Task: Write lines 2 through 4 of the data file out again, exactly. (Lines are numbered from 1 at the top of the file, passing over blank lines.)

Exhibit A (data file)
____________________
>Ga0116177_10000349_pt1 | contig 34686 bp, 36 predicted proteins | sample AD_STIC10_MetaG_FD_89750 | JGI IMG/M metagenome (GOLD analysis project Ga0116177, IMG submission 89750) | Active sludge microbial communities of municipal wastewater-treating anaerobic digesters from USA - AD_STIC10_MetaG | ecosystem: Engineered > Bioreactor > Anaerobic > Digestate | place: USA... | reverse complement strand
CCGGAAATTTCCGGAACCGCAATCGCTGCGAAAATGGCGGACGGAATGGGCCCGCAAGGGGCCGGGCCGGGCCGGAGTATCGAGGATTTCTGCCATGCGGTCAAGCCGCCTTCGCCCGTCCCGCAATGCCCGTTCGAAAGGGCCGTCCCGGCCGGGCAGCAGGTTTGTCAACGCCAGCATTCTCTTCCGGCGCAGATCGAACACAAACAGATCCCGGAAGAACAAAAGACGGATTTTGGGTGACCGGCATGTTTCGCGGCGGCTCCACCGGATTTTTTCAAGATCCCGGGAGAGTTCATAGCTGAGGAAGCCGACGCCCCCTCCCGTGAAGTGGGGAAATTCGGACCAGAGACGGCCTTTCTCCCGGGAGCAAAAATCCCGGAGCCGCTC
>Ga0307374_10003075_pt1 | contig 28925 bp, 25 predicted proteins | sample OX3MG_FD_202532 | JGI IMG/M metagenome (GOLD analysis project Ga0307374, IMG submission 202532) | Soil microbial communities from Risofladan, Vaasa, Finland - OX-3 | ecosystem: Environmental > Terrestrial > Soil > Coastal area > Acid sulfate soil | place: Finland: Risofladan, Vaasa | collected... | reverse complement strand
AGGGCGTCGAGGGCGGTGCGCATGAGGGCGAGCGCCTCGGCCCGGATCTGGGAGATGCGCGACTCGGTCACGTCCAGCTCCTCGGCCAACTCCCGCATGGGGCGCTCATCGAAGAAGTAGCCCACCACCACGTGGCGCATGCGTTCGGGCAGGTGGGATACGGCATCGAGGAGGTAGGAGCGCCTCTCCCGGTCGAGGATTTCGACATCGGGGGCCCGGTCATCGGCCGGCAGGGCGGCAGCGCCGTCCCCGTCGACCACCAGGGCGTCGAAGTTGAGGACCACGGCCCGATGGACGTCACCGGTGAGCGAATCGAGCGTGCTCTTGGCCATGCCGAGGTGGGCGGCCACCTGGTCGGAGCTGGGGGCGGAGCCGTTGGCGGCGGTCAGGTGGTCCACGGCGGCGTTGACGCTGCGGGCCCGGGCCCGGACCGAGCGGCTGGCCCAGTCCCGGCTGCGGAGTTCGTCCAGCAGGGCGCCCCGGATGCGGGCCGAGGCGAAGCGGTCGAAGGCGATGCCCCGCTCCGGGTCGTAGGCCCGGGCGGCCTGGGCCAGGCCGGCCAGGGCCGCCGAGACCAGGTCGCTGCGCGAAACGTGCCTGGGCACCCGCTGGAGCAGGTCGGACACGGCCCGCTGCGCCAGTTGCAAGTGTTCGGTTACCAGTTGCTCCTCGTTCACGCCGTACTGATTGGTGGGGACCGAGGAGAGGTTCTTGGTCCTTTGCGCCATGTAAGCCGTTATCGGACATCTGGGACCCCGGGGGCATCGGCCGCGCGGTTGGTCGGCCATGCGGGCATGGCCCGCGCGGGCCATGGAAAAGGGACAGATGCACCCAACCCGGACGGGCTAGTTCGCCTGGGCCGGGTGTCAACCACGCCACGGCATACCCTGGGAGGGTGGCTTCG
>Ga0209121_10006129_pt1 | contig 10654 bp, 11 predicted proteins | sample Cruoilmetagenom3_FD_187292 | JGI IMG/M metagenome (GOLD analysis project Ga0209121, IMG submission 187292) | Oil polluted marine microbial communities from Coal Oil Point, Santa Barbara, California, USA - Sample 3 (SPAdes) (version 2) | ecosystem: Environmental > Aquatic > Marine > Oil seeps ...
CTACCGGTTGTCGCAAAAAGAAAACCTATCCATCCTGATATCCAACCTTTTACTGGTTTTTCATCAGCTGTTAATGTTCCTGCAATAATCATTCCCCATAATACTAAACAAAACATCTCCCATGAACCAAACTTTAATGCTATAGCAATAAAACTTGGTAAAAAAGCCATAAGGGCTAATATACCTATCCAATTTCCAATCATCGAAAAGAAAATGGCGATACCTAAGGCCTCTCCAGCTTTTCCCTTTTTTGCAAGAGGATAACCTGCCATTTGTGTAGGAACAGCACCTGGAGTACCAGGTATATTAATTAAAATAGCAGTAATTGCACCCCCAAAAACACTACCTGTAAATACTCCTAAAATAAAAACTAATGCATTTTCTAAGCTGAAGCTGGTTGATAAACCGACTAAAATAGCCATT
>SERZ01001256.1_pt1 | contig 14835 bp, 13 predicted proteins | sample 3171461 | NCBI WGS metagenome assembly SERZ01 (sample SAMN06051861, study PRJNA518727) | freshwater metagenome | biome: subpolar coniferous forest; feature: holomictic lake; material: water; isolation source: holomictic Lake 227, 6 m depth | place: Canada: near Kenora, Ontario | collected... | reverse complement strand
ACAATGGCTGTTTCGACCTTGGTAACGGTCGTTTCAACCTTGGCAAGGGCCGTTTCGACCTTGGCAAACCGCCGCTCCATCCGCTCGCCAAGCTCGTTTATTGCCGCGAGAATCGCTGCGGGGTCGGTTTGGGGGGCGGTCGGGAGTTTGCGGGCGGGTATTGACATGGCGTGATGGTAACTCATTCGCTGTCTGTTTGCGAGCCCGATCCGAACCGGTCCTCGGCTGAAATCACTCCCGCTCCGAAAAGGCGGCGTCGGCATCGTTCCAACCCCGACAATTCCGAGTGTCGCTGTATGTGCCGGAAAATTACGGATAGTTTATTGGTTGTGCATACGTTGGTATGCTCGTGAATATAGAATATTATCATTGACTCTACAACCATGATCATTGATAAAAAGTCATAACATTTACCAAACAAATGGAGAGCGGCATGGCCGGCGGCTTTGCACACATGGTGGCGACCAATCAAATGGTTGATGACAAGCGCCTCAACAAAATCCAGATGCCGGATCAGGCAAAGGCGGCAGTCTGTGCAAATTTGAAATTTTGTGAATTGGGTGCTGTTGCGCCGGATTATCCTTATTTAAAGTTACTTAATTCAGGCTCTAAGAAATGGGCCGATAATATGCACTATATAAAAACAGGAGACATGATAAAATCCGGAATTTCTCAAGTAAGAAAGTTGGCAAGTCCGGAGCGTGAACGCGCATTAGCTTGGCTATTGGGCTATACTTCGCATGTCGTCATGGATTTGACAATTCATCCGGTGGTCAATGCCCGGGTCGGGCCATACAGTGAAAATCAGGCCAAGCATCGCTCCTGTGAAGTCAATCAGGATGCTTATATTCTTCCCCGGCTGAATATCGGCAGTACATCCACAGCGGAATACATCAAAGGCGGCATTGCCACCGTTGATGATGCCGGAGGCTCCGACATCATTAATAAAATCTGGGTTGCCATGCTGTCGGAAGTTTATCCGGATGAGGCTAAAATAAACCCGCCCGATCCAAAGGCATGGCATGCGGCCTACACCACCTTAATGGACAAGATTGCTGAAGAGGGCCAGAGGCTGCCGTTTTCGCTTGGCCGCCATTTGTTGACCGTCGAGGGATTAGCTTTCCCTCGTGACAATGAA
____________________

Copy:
CCGGAAATTTCCGGAACCGCAATCGCTGCGAAAATGGCGGACGGAATGGGCCCGCAAGGGGCCGGGCCGGGCCGGAGTATCGAGGATTTCTGCCATGCGGTCAAGCCGCCTTCGCCCGTCCCGCAATGCCCGTTCGAAAGGGCCGTCCCGGCCGGGCAGCAGGTTTGTCAACGCCAGCATTCTCTTCCGGCGCAGATCGAACACAAACAGATCCCGGAAGAACAAAAGACGGATTTTGGGTGACCGGCATGTTTCGCGGCGGCTCCACCGGATTTTTTCAAGATCCCGGGAGAGTTCATAGCTGAGGAAGCCGACGCCCCCTCCCGTGAAGTGGGGAAATTCGGACCAGAGACGGCCTTTCTCCCGGGAGCAAAAATCCCGGAGCCGCTC
>Ga0307374_10003075_pt1 | contig 28925 bp, 25 predicted proteins | sample OX3MG_FD_202532 | JGI IMG/M metagenome (GOLD analysis project Ga0307374, IMG submission 202532) | Soil microbial communities from Risofladan, Vaasa, Finland - OX-3 | ecosystem: Environmental > Terrestrial > Soil > Coastal area > Acid sulfate soil | place: Finland: Risofladan, Vaasa | collected... | reverse complement strand
AGGGCGTCGAGGGCGGTGCGCATGAGGGCGAGCGCCTCGGCCCGGATCTGGGAGATGCGCGACTCGGTCACGTCCAGCTCCTCGGCCAACTCCCGCATGGGGCGCTCATCGAAGAAGTAGCCCACCACCACGTGGCGCATGCGTTCGGGCAGGTGGGATACGGCATCGAGGAGGTAGGAGCGCCTCTCCCGGTCGAGGATTTCGACATCGGGGGCCCGGTCATCGGCCGGCAGGGCGGCAGCGCCGTCCCCGTCGACCACCAGGGCGTCGAAGTTGAGGACCACGGCCCGATGGACGTCACCGGTGAGCGAATCGAGCGTGCTCTTGGCCATGCCGAGGTGGGCGGCCACCTGGTCGGAGCTGGGGGCGGAGCCGTTGGCGGCGGTCAGGTGGTCCACGGCGGCGTTGACGCTGCGGGCCCGGGCCCGGACCGAGCGGCTGGCCCAGTCCCGGCTGCGGAGTTCGTCCAGCAGGGCGCCCCGGATGCGGGCCGAGGCGAAGCGGTCGAAGGCGATGCCCCGCTCCGGGTCGTAGGCCCGGGCGGCCTGGGCCAGGCCGGCCAGGGCCGCCGAGACCAGGTCGCTGCGCGAAACGTGCCTGGGCACCCGCTGGAGCAGGTCGGACACGGCCCGCTGCGCCAGTTGCAAGTGTTCGGTTACCAGTTGCTCCTCGTTCACGCCGTACTGATTGGTGGGGACCGAGGAGAGGTTCTTGGTCCTTTGCGCCATGTAAGCCGTTATCGGACATCTGGGACCCCGGGGGCATCGGCCGCGCGGTTGGTCGGCCATGCGGGCATGGCCCGCGCGGGCCATGGAAAAGGGACAGATGCACCCAACCCGGACGGGCTAGTTCGCCTGGGCCGGGTGTCAACCACGCCACGGCATACCCTGGGAGGGTGGCTTCG